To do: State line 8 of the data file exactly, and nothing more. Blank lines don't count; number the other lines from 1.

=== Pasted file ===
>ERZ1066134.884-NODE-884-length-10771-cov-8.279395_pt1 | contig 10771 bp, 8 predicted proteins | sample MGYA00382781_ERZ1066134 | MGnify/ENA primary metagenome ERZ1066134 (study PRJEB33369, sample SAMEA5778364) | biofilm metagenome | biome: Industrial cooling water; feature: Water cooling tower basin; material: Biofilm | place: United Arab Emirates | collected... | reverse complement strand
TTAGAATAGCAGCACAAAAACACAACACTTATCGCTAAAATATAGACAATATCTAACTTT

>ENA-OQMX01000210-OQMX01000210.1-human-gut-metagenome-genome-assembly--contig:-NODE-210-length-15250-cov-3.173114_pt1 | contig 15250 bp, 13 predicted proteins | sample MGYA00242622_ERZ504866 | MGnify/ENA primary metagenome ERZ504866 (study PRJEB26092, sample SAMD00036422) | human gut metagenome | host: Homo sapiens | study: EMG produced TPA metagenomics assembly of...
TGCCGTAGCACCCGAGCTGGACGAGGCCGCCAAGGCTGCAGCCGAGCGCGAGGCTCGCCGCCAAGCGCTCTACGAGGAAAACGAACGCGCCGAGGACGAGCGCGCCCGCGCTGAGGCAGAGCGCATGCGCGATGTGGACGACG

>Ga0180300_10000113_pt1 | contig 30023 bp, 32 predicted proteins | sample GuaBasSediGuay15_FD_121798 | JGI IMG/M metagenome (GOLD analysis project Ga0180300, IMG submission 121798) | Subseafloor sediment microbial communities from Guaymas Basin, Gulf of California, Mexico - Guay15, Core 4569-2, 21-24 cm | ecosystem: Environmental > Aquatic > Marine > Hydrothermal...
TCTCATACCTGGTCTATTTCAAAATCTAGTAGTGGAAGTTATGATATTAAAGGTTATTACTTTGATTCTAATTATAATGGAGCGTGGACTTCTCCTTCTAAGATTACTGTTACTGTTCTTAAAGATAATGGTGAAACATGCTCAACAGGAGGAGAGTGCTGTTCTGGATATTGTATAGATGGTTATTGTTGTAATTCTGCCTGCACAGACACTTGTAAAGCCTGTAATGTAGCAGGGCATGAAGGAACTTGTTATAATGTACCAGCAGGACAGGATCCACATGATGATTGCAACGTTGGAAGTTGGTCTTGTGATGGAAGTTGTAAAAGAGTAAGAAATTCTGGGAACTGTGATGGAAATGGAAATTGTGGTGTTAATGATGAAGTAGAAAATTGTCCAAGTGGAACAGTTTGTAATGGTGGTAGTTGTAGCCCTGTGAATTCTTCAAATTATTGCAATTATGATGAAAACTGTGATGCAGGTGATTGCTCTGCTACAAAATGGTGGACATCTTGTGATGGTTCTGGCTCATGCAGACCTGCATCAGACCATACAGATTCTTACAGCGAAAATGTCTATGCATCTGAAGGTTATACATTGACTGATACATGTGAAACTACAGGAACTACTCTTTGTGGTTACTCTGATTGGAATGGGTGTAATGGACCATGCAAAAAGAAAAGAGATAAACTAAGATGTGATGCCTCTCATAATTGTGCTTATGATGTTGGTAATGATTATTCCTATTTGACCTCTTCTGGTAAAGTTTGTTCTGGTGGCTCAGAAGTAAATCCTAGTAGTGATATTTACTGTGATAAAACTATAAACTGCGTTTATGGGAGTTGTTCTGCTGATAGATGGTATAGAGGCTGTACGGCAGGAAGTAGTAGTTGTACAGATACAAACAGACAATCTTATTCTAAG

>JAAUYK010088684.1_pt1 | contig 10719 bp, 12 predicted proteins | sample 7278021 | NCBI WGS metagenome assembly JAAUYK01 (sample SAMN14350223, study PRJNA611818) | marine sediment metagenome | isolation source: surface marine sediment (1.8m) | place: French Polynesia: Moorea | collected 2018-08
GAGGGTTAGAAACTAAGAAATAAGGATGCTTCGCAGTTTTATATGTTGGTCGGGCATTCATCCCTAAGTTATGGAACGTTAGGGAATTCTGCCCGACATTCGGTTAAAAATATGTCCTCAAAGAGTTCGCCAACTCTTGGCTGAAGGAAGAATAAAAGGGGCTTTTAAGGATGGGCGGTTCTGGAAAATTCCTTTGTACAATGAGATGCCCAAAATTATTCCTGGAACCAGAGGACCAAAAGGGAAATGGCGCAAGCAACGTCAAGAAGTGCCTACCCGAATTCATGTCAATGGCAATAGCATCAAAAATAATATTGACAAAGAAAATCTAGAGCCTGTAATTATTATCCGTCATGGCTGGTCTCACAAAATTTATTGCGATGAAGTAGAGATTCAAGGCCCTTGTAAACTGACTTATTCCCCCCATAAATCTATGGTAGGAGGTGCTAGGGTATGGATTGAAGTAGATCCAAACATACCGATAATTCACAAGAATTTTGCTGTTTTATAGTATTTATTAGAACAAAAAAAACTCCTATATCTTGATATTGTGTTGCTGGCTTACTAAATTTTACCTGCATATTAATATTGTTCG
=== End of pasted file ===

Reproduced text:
GAGGGTTAGAAACTAAGAAATAAGGATGCTTCGCAGTTTTATATGTTGGTCGGGCATTCATCCCTAAGTTATGGAACGTTAGGGAATTCTGCCCGACATTCGGTTAAAAATATGTCCTCAAAGAGTTCGCCAACTCTTGGCTGAAGGAAGAATAAAAGGGGCTTTTAAGGATGGGCGGTTCTGGAAAATTCCTTTGTACAATGAGATGCCCAAAATTATTCCTGGAACCAGAGGACCAAAAGGGAAATGGCGCAAGCAACGTCAAGAAGTGCCTACCCGAATTCATGTCAATGGCAATAGCATCAAAAATAATATTGACAAAGAAAATCTAGAGCCTGTAATTATTATCCGTCATGGCTGGTCTCACAAAATTTATTGCGATGAAGTAGAGATTCAAGGCCCTTGTAAACTGACTTATTCCCCCCATAAATCTATGGTAGGAGGTGCTAGGGTATGGATTGAAGTAGATCCAAACATACCGATAATTCACAAGAATTTTGCTGTTTTATAGTATTTATTAGAACAAAAAAAACTCCTATATCTTGATATTGTGTTGCTGGCTTACTAAATTTTACCTGCATATTAATATTGTTCG